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Uma Seth and Nomenita Chetia | Photograph by Shrey Gupta

‘There has been CSR learning and course correction'

Civil Society News, New Delhi

Published: Mar. 29, 2019
Updated: Apr. 12, 2019

In an unequal world, it has become increasingly important for companies to do their bit by society.  Some of them have a long tradition of making social investments. Others have been swept along with the fairly recent tide of corporate social responsibility (CSR). Figuring out what to do and how to do it well can be confusing since it often means going beyond core business concerns. Learning from the experience to become more caring and connected is yet another kind of challenge.

Awards for CSR projects have become a useful way of showcasing good work. They help ferret out outliers who might otherwise have gone unnoticed. They also put the spotlight on the achievements of long-time performers. They promote shared learning and collaborations. In the standards they set, awards also help define what is aspirational.

The FICC Awards this year covered a range of interesting initiatives. From the long list of companies that applied, the winners were Jindal Steel and Power, Ashok Leyland, Mahindra and Mahindra, Nuvoco Vistas, Vedanta, ONGC, Mytrah Energy and Syngene International.

Civil Society spoke to Uma S. Seth, director, CSR FICCI, and Nomenita Chetia, joint director, CSR FICCI, on the process by which the companies were chosen and what the awards reveal about trends in industry.  


It’s interesting how many awards there are for CSR these days. But yours must be among the very earliest?

Uma Seth: Yes. I don’t know of any other award that was set up way back in 1999. So I don’t think there was any CSR award in the country at the time when we started out. It’s still going strong and even now, very coveted companies want to be acknowledged. Obviously because we’re a national chamber. Our process, of course, is very transparent and rigorous.


The way the awards are given must have changed over the years?

US: Yes, it has. After the 2014 Companies Act came about and CSR became mandatory, we aligned ourselves with the Schedule 7 categories of the Act. So more people can now apply.


What do you mean, more people can apply?

US: As in there are more categories because Schedule 7 has something like 11 or 13 categories.

Nomenita Chetia:  Earlier, it was on a triple bottom-line approach. It focused on the internal processes, human resources and inclusion as well. We assessed companies for transparency also.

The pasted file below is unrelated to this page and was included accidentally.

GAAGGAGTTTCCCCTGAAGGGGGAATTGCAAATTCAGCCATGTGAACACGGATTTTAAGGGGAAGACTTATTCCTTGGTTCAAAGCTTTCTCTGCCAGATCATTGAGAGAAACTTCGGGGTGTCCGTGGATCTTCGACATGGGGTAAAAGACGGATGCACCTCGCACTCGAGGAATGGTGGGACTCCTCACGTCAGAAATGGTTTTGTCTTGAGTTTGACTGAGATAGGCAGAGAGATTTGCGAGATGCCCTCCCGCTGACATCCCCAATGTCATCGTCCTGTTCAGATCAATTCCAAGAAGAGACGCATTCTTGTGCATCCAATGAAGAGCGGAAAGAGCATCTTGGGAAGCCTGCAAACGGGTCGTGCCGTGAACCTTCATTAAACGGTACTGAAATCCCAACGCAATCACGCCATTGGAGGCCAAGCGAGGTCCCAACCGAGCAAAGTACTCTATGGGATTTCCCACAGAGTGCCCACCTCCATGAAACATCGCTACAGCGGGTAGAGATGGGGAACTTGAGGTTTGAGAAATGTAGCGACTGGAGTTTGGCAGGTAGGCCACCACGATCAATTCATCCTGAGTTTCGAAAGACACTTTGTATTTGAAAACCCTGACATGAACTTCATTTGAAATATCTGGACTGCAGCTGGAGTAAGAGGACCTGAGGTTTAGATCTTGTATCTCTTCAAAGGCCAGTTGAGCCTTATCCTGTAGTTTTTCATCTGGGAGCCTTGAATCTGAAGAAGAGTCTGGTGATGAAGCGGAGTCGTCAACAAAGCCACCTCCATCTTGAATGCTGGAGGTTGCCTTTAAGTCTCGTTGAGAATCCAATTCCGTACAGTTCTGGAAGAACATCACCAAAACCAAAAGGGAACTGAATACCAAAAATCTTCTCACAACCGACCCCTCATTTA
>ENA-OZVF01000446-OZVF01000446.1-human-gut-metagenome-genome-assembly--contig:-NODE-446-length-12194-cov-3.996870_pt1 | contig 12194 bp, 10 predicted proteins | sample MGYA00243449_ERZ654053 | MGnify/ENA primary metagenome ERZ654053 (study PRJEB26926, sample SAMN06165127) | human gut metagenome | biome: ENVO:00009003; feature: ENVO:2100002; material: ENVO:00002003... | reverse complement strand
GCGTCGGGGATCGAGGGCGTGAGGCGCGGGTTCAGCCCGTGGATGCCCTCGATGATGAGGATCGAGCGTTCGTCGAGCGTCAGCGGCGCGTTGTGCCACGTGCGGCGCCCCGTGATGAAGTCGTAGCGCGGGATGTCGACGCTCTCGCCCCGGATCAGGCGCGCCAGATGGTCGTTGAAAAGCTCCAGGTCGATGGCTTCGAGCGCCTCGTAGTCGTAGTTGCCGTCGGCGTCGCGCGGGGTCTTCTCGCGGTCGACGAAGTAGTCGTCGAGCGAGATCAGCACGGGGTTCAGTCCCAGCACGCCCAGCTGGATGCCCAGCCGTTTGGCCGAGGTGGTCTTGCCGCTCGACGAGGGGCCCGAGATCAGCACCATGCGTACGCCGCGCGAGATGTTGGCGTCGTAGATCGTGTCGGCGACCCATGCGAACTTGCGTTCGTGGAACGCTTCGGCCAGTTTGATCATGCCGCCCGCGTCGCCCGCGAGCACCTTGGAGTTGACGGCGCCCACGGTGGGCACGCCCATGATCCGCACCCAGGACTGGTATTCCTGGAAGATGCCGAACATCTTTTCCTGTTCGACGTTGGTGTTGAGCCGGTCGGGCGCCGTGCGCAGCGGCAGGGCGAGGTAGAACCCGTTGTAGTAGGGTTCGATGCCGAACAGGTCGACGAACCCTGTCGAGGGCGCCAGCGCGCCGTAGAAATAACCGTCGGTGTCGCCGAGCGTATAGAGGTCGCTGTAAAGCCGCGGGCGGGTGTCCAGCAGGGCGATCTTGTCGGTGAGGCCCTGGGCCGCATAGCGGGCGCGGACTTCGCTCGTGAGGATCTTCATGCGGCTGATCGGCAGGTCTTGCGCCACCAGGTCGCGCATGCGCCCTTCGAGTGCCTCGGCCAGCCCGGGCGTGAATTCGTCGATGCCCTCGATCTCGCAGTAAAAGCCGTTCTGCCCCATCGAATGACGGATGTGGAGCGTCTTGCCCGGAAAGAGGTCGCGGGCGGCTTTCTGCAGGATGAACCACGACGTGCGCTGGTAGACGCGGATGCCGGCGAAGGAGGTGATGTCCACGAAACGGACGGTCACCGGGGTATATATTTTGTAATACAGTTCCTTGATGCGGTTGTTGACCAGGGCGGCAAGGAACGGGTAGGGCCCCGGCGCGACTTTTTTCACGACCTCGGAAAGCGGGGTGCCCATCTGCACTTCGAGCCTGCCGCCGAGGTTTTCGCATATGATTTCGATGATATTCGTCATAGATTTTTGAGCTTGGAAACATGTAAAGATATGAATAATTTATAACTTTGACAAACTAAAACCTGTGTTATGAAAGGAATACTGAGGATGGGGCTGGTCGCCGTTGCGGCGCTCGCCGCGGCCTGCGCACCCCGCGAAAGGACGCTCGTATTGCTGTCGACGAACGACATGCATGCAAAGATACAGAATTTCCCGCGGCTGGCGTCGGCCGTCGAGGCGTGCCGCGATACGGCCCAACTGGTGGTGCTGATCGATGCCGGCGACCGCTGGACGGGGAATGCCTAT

As an industry organisation, what have you come to understand about companies and their social commitments from these awards?

US: The trend is definitely positive and progressive. With the changes under the Companies Act, many more companies are doing CSR now than earlier. But, of course, there is a mix. There are those companies that have been doing CSR for a long time. They already have their processes together, they’ve evolved, they’ve learnt over the years.


For example?

US: There is ITC, Mahindra, the Aditya Birla Group — they’ve been doing this for a long time. So they’ve got their act together in the sense that there has been learning on the ground, resulting in course correction and extended projects.

Some other companies go year by year and sector by sector. But the more evolved companies stay vested. They could pick up one village and be vested there. And though there is an exit strategy it’s not as if at the end of the year they have to make an exit whether the community is ready or not.

We have a good mix of companies this year. We have Amazon at one end and Biocon (Syngene International) at the other.

NC: Yes, Indian companies are there.

US: You have Biocon, Aditya Birla Group, Renew Power, Mytrah, Jubilant.


What kind of projects won awards this time and why?

US: We had nine winners for projects ranging from women’s empowerment to lake renewal, education, nutrition and livelihoods. They were varied and very interesting. Biocon adopted a lake in Bengaluru and cleaned it up.

NC: Amazon had a project on community care. So they had a holistic programme right from education to women’s empowerment and livelihoods. And then they connected the beneficiaries to their own vendors to sell the products online. It is a 360-degree solution that they have provided to the community.

US: Ashok Leyland’s project was very good. It provided remedial teaching to bring children on a par with the curriculum in government schools.


Like bridge schools?

US: It’s not really a bridge school. It’s within school hours. They’ve identified these children and there are one or two periods during which they work to integrate them. But that is not so much the fascinating part. What is interesting is the tracking mechanism to see if the children actually reintegrate. And if they do not they are taught again.

The programme as of now is till Class 8. But the children are tracked till the 10th board exams — how many opted for them and how they fared. This is an example of learning on the go or course correction. They have realised that they can’t just let go of the children after Class 8. A programme on skilling has been added so that the children are tracked into early adulthood and employment or entrepreneurship.


And in nutrition? You mentioned nutrition.

NC: It’s in Jhabua, Madhya Pradesh. MA Knowledge, which is Moody’s, is working with a tribal group to address the problems of malnutrition and maternal health.

US: There are companies which go to remote areas where access is difficult. For instance, ONGC runs a skilling programme for children affected by militancy in Baramulla in Jammu and Kashmir. Such companies are not just looking at areas around their plants where they may be comfortable. ONGC won an award.


Each year, how many awards do you give?